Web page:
The Convair F-102 Delta Dagger fighter aircraft was part of the backbone of the United States air defenses in the late 1950s. Entering service in 1956, its main purpose was to intercept invading Soviet bomber fleets.
Airplanes - Military - Static Display - Fighters
The aircraft's development was long and troubled, and by the early 1960s, it was being supplemented by F-101 Voodoos, replaced by F-106 Delta Darts and later by F-4 Phantom IIs. Many of the F-102s were transferred to United States Air National Guard duty by the mid-to-late 1960s, and the plane left service altogether in 1976.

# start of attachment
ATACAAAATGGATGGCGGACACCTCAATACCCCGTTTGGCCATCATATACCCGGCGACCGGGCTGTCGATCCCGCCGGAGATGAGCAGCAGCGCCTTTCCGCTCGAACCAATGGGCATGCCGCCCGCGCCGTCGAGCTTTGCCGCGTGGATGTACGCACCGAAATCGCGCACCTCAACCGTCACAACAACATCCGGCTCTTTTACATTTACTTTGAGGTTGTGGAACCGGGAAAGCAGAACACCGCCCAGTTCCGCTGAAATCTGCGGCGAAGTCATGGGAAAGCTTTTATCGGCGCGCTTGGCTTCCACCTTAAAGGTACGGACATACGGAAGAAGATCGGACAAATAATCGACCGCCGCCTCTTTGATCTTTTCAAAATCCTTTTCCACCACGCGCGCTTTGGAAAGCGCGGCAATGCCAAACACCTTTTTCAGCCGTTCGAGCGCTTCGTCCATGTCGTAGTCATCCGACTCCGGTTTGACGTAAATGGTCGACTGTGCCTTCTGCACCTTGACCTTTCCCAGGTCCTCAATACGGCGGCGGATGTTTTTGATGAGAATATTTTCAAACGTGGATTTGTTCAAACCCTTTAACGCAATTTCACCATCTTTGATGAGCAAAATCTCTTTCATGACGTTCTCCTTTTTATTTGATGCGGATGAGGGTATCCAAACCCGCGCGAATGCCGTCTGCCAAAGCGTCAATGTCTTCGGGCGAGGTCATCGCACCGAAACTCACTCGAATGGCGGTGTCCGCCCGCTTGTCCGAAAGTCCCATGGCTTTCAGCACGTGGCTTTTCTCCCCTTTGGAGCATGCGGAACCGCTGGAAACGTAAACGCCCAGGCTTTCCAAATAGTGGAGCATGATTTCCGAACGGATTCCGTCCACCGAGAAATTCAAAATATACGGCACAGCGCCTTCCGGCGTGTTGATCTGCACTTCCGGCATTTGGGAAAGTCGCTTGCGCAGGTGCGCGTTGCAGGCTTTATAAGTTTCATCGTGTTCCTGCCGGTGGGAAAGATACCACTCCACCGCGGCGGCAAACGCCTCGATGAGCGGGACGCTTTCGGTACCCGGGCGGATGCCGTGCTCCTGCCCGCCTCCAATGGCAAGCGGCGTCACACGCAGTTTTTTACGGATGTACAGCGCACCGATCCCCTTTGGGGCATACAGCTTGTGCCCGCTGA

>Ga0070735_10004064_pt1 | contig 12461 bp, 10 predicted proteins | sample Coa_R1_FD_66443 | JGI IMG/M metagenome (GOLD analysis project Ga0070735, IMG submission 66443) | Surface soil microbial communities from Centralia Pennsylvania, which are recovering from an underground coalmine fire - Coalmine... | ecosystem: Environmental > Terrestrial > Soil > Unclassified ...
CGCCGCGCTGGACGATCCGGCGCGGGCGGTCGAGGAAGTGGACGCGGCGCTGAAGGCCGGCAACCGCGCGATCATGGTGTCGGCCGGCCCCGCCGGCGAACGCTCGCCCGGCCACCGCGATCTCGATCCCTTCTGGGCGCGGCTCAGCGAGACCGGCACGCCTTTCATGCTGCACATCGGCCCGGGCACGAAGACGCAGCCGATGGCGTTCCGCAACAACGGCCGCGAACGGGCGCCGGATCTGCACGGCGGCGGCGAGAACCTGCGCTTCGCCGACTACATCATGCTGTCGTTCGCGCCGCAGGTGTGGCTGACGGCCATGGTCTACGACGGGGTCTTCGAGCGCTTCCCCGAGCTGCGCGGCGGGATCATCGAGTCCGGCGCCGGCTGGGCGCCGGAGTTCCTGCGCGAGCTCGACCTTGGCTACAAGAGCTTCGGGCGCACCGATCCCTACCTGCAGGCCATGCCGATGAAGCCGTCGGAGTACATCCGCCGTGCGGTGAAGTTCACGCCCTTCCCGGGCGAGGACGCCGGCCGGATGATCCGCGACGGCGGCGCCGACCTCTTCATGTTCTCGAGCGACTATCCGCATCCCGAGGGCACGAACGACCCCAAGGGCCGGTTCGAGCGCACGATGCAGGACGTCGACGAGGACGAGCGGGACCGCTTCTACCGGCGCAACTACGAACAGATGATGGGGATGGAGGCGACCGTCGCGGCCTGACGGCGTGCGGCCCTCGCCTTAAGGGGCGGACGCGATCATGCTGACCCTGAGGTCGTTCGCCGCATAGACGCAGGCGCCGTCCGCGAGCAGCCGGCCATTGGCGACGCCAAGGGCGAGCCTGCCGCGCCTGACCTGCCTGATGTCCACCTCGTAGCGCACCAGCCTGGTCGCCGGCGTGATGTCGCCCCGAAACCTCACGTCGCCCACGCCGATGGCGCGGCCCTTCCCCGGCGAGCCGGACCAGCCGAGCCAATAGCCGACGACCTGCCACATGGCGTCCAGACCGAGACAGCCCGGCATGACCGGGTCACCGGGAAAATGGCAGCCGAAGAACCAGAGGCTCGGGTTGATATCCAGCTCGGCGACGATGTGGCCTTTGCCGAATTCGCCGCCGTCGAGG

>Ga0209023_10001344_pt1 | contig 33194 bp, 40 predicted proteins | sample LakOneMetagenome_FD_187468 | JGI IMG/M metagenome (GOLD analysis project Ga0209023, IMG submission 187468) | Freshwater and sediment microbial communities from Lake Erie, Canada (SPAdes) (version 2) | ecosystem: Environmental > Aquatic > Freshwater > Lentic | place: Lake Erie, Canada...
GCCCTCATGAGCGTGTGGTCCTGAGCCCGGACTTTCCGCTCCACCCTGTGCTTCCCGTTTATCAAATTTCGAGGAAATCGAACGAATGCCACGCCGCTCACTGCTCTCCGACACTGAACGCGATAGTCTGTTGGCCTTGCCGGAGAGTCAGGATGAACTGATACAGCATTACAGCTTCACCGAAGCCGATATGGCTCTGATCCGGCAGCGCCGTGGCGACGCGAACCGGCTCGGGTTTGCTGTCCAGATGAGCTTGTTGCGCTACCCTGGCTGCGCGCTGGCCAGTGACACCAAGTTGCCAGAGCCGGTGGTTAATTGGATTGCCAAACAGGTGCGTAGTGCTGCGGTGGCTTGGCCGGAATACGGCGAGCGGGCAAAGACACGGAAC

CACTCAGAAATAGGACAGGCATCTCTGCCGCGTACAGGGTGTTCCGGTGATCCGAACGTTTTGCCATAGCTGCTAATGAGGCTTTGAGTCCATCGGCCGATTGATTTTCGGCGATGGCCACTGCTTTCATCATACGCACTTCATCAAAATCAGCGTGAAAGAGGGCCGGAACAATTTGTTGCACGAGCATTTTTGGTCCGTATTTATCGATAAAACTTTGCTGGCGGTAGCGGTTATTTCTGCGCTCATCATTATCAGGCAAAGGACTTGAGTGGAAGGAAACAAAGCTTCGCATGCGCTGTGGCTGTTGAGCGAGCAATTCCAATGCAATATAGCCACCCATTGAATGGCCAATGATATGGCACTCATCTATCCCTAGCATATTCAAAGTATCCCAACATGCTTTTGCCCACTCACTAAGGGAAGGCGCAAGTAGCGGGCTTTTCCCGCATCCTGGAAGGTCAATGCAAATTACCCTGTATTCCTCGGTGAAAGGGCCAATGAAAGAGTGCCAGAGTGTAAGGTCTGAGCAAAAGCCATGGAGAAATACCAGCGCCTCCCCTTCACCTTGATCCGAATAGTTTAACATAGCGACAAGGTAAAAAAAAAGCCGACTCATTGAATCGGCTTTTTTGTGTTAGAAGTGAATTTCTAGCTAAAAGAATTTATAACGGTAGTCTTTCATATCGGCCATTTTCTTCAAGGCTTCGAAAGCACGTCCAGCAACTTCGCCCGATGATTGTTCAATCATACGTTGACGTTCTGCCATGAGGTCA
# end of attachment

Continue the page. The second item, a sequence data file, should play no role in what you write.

To train F-102A pilots, 111 TF-102A trainers were developed. The aircraft was fitted with a side-by-side cockpit to facilitate ease of pilot training. This required a redesign of the cockpit and nose incorporating a set of vortex generators on the top of the cockpit to prevent flow separation under certain circumstances, and repositioning of the intake ducts. Despite the many changes, the aircraft was combat-capable, although this variant was predictably slower, only reaching subsonic speeds in level flight.[